9. posted by Malcolm on

    Not so much outrageous – but mysterious – we have old friends who ALWAYS give us bowls or platters. Always oddly shaped, with very pointy corners or wavy sides. All colours. Every shape you can think of. Dozens of them by now. They mean well …. but why does it always have to be a bowl ….

  10. posted by Loren on

    I know this is from last year but I can’t help but add to this hilarious list.

    My sister every holiday swears up and down ‘I hate presents, don’t buy me anything, I hate buying presents’. But for every holiday she insists on buying ME cheap plastic crap and kitchen equipment I don’t need. Despite obvious hints that I make about sustainable, renewable, presents she could buy me (including statements like ‘Look how gorgeous these fair trade scarves are. OH and they are only 20$! I would LOVE to have one of THESE!’ and flat out saying ‘I updated my Etsy.com account last week, maybe you can order something off my favorites list for my Birthday! And filling my favorites with reasonably priced artwork, hand made goods, and vintage things.)
    I still receive things like this DIY plastic Triceratops lamp… http://www.thinkgeek.com/homeoffice/lights/ae04/
    I usually retaliate with something fair trade or organic because she LIKES fair trade and organic. But if this Christmas doesn’t go any better I may have to actually follow through with “Oh, well I didn’t get you any presents because you ‘hate’ them”.

  11. posted by ohwolfman on

    I ask for the same thing every year: Candles, Uniball pens and coffee. Nothing fancy – nothing expensive. Just basic candles, and storebrand coffee. They’re all gifts that are consumed and I enjoy immensely.

    What I get instead: A yodeling pickle, A plastic garden gnome that looks like he’s taking a crap, a set of glasses that say “I’m Bob’s Wife”, coffee cups with udders, snowglobes…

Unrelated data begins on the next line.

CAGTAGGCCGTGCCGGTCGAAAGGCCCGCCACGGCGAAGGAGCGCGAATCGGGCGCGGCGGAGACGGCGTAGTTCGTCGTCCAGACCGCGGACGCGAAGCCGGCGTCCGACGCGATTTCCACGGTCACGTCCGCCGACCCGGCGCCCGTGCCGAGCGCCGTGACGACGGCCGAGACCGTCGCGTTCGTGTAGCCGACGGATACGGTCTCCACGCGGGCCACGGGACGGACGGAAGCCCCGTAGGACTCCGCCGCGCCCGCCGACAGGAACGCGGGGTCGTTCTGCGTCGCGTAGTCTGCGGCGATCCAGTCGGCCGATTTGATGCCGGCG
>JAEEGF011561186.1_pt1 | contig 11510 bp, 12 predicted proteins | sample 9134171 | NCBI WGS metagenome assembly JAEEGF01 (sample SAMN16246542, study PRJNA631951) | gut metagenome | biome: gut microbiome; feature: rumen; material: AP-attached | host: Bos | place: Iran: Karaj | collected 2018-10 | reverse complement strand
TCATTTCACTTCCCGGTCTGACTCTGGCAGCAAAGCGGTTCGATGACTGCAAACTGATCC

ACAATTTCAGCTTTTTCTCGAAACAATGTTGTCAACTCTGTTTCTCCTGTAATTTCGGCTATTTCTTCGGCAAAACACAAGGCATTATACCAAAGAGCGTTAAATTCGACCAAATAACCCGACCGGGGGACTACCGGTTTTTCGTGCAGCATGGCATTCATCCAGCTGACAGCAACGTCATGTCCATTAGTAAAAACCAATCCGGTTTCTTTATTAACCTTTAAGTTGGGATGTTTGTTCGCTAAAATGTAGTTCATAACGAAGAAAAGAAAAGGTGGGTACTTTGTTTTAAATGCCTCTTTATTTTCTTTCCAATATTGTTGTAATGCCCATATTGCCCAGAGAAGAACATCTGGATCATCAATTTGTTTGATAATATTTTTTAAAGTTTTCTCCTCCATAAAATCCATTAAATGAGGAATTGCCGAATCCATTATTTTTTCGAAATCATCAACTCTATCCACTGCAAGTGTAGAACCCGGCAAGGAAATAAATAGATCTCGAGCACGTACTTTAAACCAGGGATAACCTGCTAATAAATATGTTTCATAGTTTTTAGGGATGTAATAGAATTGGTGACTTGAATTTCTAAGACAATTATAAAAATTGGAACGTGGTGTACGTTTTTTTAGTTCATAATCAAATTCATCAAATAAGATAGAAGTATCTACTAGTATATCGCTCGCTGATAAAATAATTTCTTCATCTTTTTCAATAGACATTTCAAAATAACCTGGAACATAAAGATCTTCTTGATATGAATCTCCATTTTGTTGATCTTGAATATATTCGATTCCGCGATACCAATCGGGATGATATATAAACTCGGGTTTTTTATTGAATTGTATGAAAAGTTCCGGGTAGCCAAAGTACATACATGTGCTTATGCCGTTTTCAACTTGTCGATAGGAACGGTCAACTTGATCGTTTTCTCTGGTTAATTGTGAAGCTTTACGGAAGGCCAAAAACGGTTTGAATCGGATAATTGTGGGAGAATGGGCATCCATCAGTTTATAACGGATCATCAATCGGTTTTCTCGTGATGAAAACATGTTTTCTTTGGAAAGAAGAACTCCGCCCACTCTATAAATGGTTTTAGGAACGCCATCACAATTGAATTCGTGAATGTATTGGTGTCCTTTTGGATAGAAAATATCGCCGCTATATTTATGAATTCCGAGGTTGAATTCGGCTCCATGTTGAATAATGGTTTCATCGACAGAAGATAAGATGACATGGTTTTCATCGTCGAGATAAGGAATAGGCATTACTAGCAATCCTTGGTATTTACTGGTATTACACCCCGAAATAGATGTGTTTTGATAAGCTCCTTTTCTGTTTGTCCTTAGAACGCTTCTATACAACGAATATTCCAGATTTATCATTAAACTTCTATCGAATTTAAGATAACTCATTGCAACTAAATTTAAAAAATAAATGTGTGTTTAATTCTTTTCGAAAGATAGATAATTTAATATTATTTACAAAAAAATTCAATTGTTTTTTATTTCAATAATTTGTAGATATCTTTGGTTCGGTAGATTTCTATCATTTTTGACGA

I’m told that giving “just pens or coffee looks cheap” and “you can buy those for yourself. I wanted to give you something special.”

    This year, I’ve asked for NO gifts. Let’s see who listens. So far, I’ve netted some homemade cookies, which is my favorite gift ever.

  12. posted by Battra92 on

    @Emily: I would love an original Ms. Pacman machine as well. There’s also that 20th aniversary which was bundled with Galaga.

    A college friend of mine is refinishing an old arcade cabinet to become a MAME machine or something, which would be the perfect solution, I think.

  13. posted by Jenny on

    My worst Christmas gift ever was fake hair, lots of fake hair. My mom bought me lots of those ponytail hair add ins to make your hair look thicker, and scrunchies with fake hair attached. She thought they would be great for me because I don’t style my hair and these would be easier. Well, if I don’t style the hair I have (which I like to think looks perfectly fine just washed and brushed), I’m not going to figure out how to style these into my hair. My other gift that year was a fish stuffed animal that makes kissy sounds when you press its lips. I was 22-23 at the time.

  14. posted by heather on

    I don’t get why people always say they hate giving gift cards – yet who likes that sick feeling of getting (or giving) a gift that you can tell by the recipients face fell way short of the mark. We all have so much stuff already – why do we insist on killing ourselves going out into mall-hell to get more. We should all just make movie – coffee – dinner – drinks dates with each other. And for out of town family and friends – send a letter, photos, or phone cards so you can call one another.

    Enjoyed reading this roundup! But it makes me a little sad to hear of all the not-so-well-off people struggling to have a gift to give someone. Home baking would be lovely (most of the time!)
    Merry Christmas everyone.

  15. posted by God help us, every one... on

    My heart aches for the grandparents who scrimp and save to give something personal and tangible to grandchildren who prefer Visa gift cards, or cash, and who will go online to make snarky, eye-rolling comments about the gifts their grandparents eagerly wrapped up.

    Susan’s suggestion is wonderful. I hope these grandparents donate to charity in their grandchildrens’ names instead of feeding the money-grab Christmas has become.

Comments are closed.